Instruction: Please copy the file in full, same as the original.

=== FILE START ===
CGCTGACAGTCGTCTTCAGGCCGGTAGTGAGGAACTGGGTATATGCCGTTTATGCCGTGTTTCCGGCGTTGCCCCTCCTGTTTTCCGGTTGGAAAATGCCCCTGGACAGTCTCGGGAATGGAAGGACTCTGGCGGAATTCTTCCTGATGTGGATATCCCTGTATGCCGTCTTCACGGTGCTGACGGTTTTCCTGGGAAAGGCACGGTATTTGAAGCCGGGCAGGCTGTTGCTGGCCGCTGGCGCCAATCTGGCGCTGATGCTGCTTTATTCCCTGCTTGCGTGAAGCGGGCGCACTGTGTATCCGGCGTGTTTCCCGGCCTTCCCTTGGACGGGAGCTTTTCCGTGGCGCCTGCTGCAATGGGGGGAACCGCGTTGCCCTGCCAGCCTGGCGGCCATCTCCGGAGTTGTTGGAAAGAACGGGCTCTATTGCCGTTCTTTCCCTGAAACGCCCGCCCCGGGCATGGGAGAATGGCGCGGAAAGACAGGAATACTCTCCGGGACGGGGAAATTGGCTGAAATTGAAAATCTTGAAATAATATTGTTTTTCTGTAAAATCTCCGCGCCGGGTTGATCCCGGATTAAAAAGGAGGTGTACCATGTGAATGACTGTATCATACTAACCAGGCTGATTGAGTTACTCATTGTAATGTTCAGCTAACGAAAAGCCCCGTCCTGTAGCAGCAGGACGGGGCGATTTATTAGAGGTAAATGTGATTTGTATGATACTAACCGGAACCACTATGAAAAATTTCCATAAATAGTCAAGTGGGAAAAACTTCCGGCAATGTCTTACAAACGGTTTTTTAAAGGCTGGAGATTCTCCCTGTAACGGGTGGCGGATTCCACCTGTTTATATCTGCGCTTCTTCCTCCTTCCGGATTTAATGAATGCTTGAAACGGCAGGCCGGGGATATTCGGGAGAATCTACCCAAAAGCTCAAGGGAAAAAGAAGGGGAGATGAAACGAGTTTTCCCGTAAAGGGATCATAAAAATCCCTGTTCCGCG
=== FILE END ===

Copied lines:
CGCTGACAGTCGTCTTCAGGCCGGTAGTGAGGAACTGGGTATATGCCGTTTATGCCGTGTTTCCGGCGTTGCCCCTCCTGTTTTCCGGTTGGAAAATGCCCCTGGACAGTCTCGGGAATGGAAGGACTCTGGCGGAATTCTTCCTGATGTGGATATCCCTGTATGCCGTCTTCACGGTGCTGACGGTTTTCCTGGGAAAGGCACGGTATTTGAAGCCGGGCAGGCTGTTGCTGGCCGCTGGCGCCAATCTGGCGCTGATGCTGCTTTATTCCCTGCTTGCGTGAAGCGGGCGCACTGTGTATCCGGCGTGTTTCCCGGCCTTCCCTTGGACGGGAGCTTTTCCGTGGCGCCTGCTGCAATGGGGGGAACCGCGTTGCCCTGCCAGCCTGGCGGCCATCTCCGGAGTTGTTGGAAAGAACGGGCTCTATTGCCGTTCTTTCCCTGAAACGCCCGCCCCGGGCATGGGAGAATGGCGCGGAAAGACAGGAATACTCTCCGGGACGGGGAAATTGGCTGAAATTGAAAATCTTGAAATAATATTGTTTTTCTGTAAAATCTCCGCGCCGGGTTGATCCCGGATTAAAAAGGAGGTGTACCATGTGAATGACTGTATCATACTAACCAGGCTGATTGAGTTACTCATTGTAATGTTCAGCTAACGAAAAGCCCCGTCCTGTAGCAGCAGGACGGGGCGATTTATTAGAGGTAAATGTGATTTGTATGATACTAACCGGAACCACTATGAAAAATTTCCATAAATAGTCAAGTGGGAAAAACTTCCGGCAATGTCTTACAAACGGTTTTTTAAAGGCTGGAGATTCTCCCTGTAACGGGTGGCGGATTCCACCTGTTTATATCTGCGCTTCTTCCTCCTTCCGGATTTAATGAATGCTTGAAACGGCAGGCCGGGGATATTCGGGAGAATCTACCCAAAAGCTCAAGGGAAAAAGAAGGGGAGATGAAACGAGTTTTCCCGTAAAGGGATCATAAAAATCCCTGTTCCGCG